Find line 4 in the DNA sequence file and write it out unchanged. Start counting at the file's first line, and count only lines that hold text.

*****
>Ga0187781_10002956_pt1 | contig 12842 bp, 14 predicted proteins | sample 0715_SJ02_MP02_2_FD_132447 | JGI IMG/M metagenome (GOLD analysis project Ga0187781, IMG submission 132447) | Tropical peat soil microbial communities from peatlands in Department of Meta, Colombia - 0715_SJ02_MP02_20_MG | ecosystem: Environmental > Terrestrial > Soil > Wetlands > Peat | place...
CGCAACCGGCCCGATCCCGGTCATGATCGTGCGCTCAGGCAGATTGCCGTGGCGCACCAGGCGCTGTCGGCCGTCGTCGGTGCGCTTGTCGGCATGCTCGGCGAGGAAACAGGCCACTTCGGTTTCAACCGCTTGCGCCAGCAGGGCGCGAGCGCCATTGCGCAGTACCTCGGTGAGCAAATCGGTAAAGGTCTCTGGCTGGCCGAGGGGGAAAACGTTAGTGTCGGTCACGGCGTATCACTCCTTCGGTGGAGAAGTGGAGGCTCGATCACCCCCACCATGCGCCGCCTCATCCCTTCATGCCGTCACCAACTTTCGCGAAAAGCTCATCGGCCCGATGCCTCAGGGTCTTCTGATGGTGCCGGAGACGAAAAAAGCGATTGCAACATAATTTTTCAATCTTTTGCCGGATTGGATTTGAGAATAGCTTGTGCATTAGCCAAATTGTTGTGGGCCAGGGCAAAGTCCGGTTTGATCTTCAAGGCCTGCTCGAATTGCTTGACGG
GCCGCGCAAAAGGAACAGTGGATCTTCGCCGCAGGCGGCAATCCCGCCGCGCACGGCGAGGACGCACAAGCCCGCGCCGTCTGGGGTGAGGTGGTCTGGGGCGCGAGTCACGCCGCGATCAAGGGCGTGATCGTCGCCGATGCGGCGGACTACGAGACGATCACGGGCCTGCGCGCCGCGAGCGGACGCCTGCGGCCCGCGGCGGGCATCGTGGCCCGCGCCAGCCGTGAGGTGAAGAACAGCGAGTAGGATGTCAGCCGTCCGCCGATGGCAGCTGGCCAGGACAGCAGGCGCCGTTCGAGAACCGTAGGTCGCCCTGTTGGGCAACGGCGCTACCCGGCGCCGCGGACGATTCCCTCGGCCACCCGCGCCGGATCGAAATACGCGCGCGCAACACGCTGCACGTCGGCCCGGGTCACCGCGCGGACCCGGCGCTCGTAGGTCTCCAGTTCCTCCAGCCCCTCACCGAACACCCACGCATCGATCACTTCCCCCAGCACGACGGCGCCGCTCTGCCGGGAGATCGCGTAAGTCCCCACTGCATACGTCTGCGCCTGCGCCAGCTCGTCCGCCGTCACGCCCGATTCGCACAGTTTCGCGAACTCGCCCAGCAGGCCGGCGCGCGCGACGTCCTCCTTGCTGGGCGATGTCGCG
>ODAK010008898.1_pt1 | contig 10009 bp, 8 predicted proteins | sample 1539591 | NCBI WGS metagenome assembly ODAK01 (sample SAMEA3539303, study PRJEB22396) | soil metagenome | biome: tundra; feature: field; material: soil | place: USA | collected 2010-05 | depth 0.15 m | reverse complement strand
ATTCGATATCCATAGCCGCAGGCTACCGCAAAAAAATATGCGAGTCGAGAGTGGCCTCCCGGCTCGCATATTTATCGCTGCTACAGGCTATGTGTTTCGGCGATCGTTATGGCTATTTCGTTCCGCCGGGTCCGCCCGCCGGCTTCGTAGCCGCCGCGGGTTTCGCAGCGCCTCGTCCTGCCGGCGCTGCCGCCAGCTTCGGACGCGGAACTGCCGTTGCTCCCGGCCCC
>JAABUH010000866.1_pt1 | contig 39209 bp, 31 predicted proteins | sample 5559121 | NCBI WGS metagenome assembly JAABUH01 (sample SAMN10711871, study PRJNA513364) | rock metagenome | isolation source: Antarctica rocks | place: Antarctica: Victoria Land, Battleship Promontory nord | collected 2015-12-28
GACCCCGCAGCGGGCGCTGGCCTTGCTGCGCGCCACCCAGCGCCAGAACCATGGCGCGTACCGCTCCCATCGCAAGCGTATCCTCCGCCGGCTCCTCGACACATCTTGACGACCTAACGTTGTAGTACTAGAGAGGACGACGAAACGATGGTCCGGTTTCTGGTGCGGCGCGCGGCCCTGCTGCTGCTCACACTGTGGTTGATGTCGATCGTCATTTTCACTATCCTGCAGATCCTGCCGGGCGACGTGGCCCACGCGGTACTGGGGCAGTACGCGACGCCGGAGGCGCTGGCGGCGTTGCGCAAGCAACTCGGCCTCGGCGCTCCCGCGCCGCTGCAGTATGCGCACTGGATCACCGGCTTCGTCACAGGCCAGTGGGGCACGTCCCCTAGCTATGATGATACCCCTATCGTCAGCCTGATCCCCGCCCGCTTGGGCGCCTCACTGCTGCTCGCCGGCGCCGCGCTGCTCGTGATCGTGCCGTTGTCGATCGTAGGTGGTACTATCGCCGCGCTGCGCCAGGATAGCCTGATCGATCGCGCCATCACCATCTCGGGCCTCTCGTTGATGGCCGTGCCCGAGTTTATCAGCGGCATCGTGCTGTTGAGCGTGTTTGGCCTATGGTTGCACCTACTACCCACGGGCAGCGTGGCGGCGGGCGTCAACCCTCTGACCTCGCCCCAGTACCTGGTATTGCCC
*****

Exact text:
>ODAK010008898.1_pt1 | contig 10009 bp, 8 predicted proteins | sample 1539591 | NCBI WGS metagenome assembly ODAK01 (sample SAMEA3539303, study PRJEB22396) | soil metagenome | biome: tundra; feature: field; material: soil | place: USA | collected 2010-05 | depth 0.15 m | reverse complement strand